Featured Articles

Intel releases tiny 3G cell modem

Intel releases tiny 3G cell modem

Intel has released a 3G cellular modem with an integrated power amplifier that fits into a 300 mm2 footprint, claiming it…

More...
Braswell 14nm Atom slips to Q2 15

Braswell 14nm Atom slips to Q2 15

It's not all rosy in the house of Intel. It seems that upcoming Atom out-of-order cores might be giving this semiconductor…

More...
TSMC 16nm wafers coming in Q1 2015

TSMC 16nm wafers coming in Q1 2015

TSMC will start producing 16nm wafers in the first quarter of 2015. Sometime in the second quarter production should ramp up…

More...
Skylake-S LGA is 35W to 95W TDP part

Skylake-S LGA is 35W to 95W TDP part

Skylake-S is the ‘tock’ of the Haswell architecture and despite being delayed from the original plan, this desktop part is scheduled…

More...
Aerocool Dead Silence reviewed

Aerocool Dead Silence reviewed

Aerocool is well known for its gamer cases with aggressive styling. However, the Dead Silence chassis offers consumers a new choice,…

More...
Frontpage Slideshow | Copyright © 2006-2010 orks, a business unit of Nuevvo Webware Ltd.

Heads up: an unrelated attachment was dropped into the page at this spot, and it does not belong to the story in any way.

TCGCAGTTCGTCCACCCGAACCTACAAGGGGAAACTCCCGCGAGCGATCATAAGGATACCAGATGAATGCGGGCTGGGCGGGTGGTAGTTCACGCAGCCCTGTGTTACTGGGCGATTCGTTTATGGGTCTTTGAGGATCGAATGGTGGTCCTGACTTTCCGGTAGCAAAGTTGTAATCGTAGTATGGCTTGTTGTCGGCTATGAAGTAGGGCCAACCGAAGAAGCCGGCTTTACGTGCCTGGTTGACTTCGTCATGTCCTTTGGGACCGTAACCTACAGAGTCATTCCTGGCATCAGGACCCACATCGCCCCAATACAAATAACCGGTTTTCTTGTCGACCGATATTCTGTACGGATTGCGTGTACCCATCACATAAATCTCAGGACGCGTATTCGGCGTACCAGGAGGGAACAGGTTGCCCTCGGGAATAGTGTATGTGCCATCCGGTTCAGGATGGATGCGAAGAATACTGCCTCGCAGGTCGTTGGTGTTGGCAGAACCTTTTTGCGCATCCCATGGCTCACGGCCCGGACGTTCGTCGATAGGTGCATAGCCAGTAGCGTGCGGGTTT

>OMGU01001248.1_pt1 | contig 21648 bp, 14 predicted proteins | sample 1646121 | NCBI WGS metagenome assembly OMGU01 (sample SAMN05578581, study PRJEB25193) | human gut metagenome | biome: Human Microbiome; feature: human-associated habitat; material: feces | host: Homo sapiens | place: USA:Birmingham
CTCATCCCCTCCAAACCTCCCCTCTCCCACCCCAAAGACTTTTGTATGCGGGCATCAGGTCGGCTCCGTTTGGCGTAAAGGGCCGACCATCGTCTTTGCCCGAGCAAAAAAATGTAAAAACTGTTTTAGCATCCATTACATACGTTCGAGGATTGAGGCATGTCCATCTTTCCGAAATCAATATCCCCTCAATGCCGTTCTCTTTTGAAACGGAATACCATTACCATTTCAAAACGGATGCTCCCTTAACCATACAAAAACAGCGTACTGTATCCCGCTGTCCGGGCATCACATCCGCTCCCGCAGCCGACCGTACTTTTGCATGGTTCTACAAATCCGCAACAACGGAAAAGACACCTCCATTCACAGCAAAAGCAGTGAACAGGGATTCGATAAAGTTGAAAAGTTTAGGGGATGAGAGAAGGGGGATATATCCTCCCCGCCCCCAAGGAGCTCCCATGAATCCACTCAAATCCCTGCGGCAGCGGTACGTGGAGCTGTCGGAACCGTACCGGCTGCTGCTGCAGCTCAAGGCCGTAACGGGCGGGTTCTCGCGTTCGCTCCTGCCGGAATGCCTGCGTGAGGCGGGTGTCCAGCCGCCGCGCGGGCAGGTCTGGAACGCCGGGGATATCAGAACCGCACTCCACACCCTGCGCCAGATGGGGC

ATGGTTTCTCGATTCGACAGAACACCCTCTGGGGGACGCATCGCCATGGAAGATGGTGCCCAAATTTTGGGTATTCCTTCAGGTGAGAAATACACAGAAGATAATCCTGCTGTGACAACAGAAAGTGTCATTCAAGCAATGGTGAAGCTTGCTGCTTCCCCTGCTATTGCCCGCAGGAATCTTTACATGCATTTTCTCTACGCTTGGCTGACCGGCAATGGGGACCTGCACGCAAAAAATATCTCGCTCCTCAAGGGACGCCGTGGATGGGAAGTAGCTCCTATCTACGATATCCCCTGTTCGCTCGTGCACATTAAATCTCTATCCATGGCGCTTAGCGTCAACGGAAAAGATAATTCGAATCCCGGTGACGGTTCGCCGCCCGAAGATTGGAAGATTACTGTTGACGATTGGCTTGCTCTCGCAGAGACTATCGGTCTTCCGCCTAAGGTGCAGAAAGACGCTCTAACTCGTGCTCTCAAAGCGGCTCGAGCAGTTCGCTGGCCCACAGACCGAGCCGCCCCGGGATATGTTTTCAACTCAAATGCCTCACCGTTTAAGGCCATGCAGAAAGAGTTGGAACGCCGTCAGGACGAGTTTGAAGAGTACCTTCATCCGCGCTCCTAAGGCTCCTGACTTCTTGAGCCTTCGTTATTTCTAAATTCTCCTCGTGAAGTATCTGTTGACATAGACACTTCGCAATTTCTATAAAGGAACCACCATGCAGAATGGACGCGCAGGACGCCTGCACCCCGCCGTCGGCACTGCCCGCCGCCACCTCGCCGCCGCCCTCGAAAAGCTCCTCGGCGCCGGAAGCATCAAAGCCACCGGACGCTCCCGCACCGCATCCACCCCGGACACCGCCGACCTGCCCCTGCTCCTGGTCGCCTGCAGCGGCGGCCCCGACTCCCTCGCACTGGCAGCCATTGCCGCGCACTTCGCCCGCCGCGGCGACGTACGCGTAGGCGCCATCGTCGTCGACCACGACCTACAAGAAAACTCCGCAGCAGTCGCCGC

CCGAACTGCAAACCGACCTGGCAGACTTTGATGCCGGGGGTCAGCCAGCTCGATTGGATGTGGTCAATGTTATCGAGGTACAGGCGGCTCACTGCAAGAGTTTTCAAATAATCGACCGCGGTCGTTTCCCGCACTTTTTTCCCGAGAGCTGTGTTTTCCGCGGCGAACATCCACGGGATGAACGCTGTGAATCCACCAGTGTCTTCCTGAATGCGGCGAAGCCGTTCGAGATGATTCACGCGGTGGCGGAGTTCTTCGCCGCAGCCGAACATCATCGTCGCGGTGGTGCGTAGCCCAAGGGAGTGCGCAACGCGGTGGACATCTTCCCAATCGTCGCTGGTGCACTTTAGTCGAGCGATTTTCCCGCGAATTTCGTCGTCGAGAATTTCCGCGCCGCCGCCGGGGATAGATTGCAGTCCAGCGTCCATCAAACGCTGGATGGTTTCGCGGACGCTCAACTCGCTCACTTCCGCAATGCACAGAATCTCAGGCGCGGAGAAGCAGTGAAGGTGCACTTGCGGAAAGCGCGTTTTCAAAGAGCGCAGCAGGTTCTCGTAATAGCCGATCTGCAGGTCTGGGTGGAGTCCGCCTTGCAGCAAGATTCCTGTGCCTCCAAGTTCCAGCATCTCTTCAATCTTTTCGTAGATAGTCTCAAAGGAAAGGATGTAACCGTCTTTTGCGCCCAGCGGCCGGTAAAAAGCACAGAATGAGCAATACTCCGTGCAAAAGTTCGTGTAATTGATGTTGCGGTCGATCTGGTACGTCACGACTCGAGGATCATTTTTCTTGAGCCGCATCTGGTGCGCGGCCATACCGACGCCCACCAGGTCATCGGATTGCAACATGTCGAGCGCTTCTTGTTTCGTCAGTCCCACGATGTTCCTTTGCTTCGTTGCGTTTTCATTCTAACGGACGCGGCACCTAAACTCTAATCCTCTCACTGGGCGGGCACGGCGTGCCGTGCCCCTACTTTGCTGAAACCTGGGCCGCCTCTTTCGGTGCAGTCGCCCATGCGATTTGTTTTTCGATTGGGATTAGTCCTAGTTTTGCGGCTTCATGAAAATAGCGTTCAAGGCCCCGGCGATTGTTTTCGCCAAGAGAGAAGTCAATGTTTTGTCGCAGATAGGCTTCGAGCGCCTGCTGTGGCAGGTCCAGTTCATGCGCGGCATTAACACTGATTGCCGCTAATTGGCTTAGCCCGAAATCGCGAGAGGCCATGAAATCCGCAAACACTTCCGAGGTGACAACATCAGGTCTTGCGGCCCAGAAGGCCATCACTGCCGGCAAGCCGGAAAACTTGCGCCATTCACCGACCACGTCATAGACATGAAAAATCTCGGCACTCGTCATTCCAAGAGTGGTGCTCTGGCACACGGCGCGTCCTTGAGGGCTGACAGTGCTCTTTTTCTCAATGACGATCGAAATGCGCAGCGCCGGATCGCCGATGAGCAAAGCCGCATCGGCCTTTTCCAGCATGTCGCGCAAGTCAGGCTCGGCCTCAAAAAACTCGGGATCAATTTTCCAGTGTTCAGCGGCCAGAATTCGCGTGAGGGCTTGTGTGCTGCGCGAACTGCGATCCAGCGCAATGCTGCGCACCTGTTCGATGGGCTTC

Friday, 16 November 2007 12:11

Comcast to face class action lawsuit

Written by David Stellmack

Image

Caught with its hand in the cookie jar


Well, it seems now that all of the rumors and talk about Comcast engaging in bandwidth throttling and traffic shaping will play itself out in court. Jon Hart has filed a class action law suit against Comcast. The class action lawsuit includes all Comcast users in California who purchased Comcast broadband Internet services.

The lawsuit steams from what is being called the deliberate sabotaging of P2P traffic by Comcast, using bandwidth limiting techniques and traffic shaping technology. The lawsuit also claims that Comcast is or was transmitting hidden messages to the computers of users that are or were using P2P applications.

It will be interesting to see how this unfolds in court, as some people are suggesting that the freedom of the Internet is at stake, as well as what ISPs who provide service are or are not allowed to do to restrict access to certain services on the Internet. Some view the lawsuit as nothing more than people trying to protect their transfer of copyrighted material over P2P networks. One thing is for sure:  this will not be the last lawsuit of this type and it will be one nasty case to watch as it airs its dirty laundry in the media.

Last modified on Friday, 16 November 2007 12:24

David Stellmack

E-mail: This e-mail address is being protected from spambots. You need JavaScript enabled to view it
blog comments powered by Disqus

 

Facebook activity

Latest Commented Articles

Recent Comments